Here’s The Drill: Low Body Situations/High Body Situations

In Dallas, Yosh Rau was facing a tough situation. He was the last player left alive in the final game against Tampa Bay Damage, the score was 2-1 in favor of his team, San Diego Dynasty, and he was facing two bodies. He won the point and his team went up by two and never looked back, winning the event. Rau was the MVP of the finals for his performance. Read the story about his performance here.

At 30 years old, Yosh has played more days of paintball than days he attended school K-12, so his mind has been conditioned to perform in these tense, important situations.

Yeah, he’s seen two on one situations countless times in tournaments, and so has the rest of his team, but Dynasty still practices low/high body situations and so should you, if you want to give your team the best chance to win.

A lot of teams just show up for the practice grind, play a bunch of points and call it a day. This is not how champions prepare. True, they play lots of points too but they also focus on putting their players in situational drills, so the get used to seeing and dealing with situations they are bound to encounter. Points go bad all the time, and you need to prepare for that.

Also, many of the teams who struggle to win games, do so because they are not able to close out high body count situations every time. There is no reason you should ever lose a 5 on 3. But you can’t expect your players to get the experience they need, the mental readiness found though repetition, by only having the chance to adapt their mind to the situation when high body situations present themselves in actual games. You need to drill this knowledge into yourself and your teammates.

If you are serious about winning, or in doing as well and you can, at the next event you should run some high/low body situations while practicing this weekend, and every weekend you play. Not only will it increase you skill, it will help you learn the field.

This drill is simple, but should be run with different variables. 2 on 1, 3 on 2, 5 on 3 etc. But the trick is not to start at the flag station with just 3 bodies on 5. You can do that, but that’s more of a penalty breakout drill. For these drills start in your bunkers and limit the time. Give the 5 players only 1:30 to take out the 3. And switch the spots up, so you can figure out where the best points of attack are, and where the best bunkers are to defend from, should you find yourself down bodies.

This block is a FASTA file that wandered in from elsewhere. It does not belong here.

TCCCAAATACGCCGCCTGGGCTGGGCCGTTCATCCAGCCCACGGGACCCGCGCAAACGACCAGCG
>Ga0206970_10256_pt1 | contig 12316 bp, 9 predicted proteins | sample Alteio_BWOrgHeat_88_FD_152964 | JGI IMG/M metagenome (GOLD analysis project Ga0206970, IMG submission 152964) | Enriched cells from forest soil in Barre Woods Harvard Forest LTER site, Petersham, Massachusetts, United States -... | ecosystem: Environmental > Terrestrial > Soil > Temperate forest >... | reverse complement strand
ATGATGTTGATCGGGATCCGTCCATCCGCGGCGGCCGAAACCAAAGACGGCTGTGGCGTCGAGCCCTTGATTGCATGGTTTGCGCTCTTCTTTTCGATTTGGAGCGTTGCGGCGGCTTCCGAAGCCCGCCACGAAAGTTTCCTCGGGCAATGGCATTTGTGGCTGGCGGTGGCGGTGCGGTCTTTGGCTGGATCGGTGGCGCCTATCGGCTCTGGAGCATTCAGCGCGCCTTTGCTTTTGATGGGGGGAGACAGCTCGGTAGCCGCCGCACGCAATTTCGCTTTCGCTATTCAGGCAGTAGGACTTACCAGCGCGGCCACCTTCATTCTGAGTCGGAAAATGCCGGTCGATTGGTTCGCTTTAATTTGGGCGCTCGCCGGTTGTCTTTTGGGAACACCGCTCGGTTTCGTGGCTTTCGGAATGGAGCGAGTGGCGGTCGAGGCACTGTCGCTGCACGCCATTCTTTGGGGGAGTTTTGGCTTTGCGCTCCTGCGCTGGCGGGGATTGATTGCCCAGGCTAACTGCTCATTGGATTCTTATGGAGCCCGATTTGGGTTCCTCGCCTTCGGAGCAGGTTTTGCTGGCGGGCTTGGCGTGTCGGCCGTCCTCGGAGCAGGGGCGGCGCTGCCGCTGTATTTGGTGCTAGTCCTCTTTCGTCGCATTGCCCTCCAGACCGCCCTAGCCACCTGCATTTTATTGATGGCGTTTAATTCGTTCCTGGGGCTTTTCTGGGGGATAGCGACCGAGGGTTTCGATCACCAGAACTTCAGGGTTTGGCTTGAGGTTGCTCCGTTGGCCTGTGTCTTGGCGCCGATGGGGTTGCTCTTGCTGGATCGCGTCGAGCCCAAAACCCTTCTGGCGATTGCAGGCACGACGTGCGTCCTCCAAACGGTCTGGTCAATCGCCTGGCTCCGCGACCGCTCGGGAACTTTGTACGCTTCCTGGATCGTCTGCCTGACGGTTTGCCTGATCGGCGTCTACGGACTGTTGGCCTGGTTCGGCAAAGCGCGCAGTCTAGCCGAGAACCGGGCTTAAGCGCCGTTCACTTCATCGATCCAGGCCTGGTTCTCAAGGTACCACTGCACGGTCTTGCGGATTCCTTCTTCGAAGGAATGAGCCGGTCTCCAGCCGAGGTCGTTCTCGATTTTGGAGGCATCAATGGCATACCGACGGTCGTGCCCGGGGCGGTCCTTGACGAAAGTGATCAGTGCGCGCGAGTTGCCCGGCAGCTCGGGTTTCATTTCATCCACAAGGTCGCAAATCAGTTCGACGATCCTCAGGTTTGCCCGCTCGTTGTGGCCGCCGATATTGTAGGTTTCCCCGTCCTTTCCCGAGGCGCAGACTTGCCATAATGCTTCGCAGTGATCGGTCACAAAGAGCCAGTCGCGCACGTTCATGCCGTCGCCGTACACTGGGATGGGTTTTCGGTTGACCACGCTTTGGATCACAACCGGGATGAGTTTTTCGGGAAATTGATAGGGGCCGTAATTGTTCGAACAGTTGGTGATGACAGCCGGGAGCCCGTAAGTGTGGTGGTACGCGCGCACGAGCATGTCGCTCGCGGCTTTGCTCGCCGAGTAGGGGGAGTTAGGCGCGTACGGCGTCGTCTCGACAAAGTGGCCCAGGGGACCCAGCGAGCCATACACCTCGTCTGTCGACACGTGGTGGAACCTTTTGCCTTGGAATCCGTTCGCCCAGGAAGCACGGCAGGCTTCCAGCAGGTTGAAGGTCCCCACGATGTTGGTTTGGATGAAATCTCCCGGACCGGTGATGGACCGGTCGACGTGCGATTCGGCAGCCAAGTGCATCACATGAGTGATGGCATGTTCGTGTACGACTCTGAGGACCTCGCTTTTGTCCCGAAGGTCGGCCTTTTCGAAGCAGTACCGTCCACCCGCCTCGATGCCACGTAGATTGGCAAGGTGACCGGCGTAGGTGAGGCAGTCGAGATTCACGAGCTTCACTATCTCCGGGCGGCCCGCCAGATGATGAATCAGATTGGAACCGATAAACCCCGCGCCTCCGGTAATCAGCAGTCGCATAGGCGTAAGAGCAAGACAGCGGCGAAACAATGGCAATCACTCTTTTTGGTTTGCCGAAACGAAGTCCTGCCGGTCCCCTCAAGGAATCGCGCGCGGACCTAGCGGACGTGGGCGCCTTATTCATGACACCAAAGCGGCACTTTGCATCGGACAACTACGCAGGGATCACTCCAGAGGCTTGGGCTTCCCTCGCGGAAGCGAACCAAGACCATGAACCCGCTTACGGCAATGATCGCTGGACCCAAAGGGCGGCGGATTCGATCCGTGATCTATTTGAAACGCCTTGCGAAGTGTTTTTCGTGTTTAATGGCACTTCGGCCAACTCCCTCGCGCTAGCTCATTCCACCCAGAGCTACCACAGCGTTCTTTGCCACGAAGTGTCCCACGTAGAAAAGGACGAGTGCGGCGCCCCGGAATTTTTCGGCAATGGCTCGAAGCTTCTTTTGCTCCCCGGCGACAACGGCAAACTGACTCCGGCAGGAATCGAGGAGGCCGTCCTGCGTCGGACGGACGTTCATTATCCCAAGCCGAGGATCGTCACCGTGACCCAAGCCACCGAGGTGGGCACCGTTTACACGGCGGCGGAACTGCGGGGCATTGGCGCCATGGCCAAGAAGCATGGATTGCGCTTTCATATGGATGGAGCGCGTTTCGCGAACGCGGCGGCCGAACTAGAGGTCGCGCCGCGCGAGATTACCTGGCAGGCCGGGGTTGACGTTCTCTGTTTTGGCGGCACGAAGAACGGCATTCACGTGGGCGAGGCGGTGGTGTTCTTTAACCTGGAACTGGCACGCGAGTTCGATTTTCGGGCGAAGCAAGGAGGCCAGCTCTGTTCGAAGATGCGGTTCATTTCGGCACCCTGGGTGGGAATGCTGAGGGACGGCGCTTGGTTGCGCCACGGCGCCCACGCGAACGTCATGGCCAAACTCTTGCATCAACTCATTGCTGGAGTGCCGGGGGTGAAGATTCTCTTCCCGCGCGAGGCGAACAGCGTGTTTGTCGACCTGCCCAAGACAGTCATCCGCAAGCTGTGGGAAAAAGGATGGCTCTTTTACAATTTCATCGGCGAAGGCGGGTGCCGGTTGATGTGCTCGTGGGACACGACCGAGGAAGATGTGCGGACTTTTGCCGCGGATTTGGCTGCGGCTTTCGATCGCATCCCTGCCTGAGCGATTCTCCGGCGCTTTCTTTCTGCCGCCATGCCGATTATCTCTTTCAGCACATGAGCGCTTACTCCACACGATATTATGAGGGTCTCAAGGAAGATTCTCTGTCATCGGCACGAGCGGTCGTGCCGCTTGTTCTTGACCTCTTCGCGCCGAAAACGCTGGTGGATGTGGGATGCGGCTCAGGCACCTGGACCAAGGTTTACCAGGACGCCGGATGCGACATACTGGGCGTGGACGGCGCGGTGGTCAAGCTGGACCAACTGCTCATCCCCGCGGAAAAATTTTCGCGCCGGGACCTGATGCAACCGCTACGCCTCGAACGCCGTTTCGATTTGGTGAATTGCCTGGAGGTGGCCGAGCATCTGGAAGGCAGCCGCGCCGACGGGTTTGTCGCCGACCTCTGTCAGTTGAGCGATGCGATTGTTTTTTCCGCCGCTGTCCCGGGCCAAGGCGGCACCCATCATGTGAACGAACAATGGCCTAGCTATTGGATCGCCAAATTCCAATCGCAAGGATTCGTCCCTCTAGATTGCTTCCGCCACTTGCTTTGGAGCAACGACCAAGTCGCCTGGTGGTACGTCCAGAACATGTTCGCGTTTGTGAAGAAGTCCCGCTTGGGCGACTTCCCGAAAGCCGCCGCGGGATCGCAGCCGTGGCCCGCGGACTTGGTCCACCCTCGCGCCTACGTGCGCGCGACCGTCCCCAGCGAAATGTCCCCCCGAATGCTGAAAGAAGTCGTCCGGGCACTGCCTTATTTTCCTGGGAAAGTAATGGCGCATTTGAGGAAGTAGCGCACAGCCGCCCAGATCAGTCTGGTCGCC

Every layout is different and that’s part of the fun, figuring out the puzzle. Also, when you are doing these drills, don’t limit yourself if you are defending. If you see a move, or an opening, take it. If you’re not taking chances in practice, you are not learning.

If you’re down bodies, you can’t make any mistakes, and you need to capitalize on any mistakes your opponent makes. Many teams get lulled into a fake sense of control when the have more bodies alive than the other team during a point. This drill is to make sure that doesn’t happen to you.

If this seems like common knowledge to you, and if your team already does this, then good, you are on the right track!

Good luck!

Mark your calendars for the second event of the 2013 PSP season brought to you live from OXCC Paintball Park May 3rd – 5th. The new Champions and Challenger format makes its debut at the Mid Atlantic Open, don’t miss it!

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  • Bryan Burns

    Yosh has
    a really helpful video on Ryan’s YouTube PRO TIPS series. He covers the mechanics and the
    thought process required to help you take advantage of any good luck that might
    come your way during a gun fight. Check it out!